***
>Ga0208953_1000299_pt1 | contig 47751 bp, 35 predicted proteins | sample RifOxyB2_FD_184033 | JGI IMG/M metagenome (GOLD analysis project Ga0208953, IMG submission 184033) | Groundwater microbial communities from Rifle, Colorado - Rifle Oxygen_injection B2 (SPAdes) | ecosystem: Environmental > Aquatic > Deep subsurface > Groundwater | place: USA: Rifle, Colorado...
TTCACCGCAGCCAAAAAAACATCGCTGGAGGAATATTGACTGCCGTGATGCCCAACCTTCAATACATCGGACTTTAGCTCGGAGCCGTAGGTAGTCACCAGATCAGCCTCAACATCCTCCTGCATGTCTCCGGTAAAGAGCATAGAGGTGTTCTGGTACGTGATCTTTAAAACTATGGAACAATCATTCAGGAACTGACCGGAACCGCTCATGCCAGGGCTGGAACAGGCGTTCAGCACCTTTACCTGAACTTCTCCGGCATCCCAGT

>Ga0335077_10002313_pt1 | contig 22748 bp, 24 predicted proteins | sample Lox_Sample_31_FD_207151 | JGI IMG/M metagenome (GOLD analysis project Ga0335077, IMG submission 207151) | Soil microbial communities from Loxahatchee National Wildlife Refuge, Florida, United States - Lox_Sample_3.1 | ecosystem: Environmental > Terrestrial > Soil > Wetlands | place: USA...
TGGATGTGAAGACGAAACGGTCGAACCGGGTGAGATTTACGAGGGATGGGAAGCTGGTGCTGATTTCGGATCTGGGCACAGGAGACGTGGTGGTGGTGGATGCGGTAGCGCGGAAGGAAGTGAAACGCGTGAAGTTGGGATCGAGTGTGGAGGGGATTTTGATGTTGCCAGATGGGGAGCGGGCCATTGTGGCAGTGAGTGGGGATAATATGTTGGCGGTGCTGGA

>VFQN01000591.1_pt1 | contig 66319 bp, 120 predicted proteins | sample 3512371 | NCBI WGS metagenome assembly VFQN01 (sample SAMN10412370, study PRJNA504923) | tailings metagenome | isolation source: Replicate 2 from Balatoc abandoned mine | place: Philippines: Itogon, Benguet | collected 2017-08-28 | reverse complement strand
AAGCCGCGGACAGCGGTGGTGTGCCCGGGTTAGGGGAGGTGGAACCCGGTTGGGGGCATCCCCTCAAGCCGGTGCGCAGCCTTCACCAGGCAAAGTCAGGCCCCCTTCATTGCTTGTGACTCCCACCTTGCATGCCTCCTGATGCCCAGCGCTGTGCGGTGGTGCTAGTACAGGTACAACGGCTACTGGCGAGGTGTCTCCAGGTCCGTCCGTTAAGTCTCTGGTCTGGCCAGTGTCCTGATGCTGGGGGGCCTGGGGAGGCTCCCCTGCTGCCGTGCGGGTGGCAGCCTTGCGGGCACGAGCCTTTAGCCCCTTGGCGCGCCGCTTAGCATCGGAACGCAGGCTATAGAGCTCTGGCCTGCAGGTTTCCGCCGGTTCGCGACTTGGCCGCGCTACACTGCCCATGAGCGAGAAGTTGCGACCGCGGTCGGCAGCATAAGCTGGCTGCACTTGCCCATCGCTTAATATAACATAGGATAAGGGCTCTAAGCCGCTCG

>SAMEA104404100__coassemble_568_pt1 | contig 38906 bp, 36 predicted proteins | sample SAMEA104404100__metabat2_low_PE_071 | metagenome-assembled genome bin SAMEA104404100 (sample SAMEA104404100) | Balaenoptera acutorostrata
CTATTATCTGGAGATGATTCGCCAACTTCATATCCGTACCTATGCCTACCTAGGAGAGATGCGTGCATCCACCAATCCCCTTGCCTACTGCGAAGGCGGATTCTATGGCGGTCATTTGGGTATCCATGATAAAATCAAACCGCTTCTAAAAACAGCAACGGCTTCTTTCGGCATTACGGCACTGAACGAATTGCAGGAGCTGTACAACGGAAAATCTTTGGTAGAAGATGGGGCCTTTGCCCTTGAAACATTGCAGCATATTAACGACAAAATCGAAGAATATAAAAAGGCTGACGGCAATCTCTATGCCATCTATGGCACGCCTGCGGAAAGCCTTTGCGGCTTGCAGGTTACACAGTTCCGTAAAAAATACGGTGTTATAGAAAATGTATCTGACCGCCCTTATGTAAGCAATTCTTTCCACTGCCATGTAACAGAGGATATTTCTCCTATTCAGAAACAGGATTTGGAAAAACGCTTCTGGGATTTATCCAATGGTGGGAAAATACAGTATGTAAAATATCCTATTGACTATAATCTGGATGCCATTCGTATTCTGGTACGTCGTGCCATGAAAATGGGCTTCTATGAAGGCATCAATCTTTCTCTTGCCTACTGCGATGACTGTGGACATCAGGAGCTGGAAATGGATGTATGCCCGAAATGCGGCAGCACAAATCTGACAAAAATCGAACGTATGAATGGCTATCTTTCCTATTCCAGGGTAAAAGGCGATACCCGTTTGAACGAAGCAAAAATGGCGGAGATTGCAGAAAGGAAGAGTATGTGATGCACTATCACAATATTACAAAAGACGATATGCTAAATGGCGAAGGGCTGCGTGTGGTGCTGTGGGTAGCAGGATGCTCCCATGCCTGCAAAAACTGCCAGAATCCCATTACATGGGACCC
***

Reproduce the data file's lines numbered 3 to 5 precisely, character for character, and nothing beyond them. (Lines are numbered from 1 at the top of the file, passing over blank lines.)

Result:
>Ga0335077_10002313_pt1 | contig 22748 bp, 24 predicted proteins | sample Lox_Sample_31_FD_207151 | JGI IMG/M metagenome (GOLD analysis project Ga0335077, IMG submission 207151) | Soil microbial communities from Loxahatchee National Wildlife Refuge, Florida, United States - Lox_Sample_3.1 | ecosystem: Environmental > Terrestrial > Soil > Wetlands | place: USA...
TGGATGTGAAGACGAAACGGTCGAACCGGGTGAGATTTACGAGGGATGGGAAGCTGGTGCTGATTTCGGATCTGGGCACAGGAGACGTGGTGGTGGTGGATGCGGTAGCGCGGAAGGAAGTGAAACGCGTGAAGTTGGGATCGAGTGTGGAGGGGATTTTGATGTTGCCAGATGGGGAGCGGGCCATTGTGGCAGTGAGTGGGGATAATATGTTGGCGGTGCTGGA

>VFQN01000591.1_pt1 | contig 66319 bp, 120 predicted proteins | sample 3512371 | NCBI WGS metagenome assembly VFQN01 (sample SAMN10412370, study PRJNA504923) | tailings metagenome | isolation source: Replicate 2 from Balatoc abandoned mine | place: Philippines: Itogon, Benguet | collected 2017-08-28 | reverse complement strand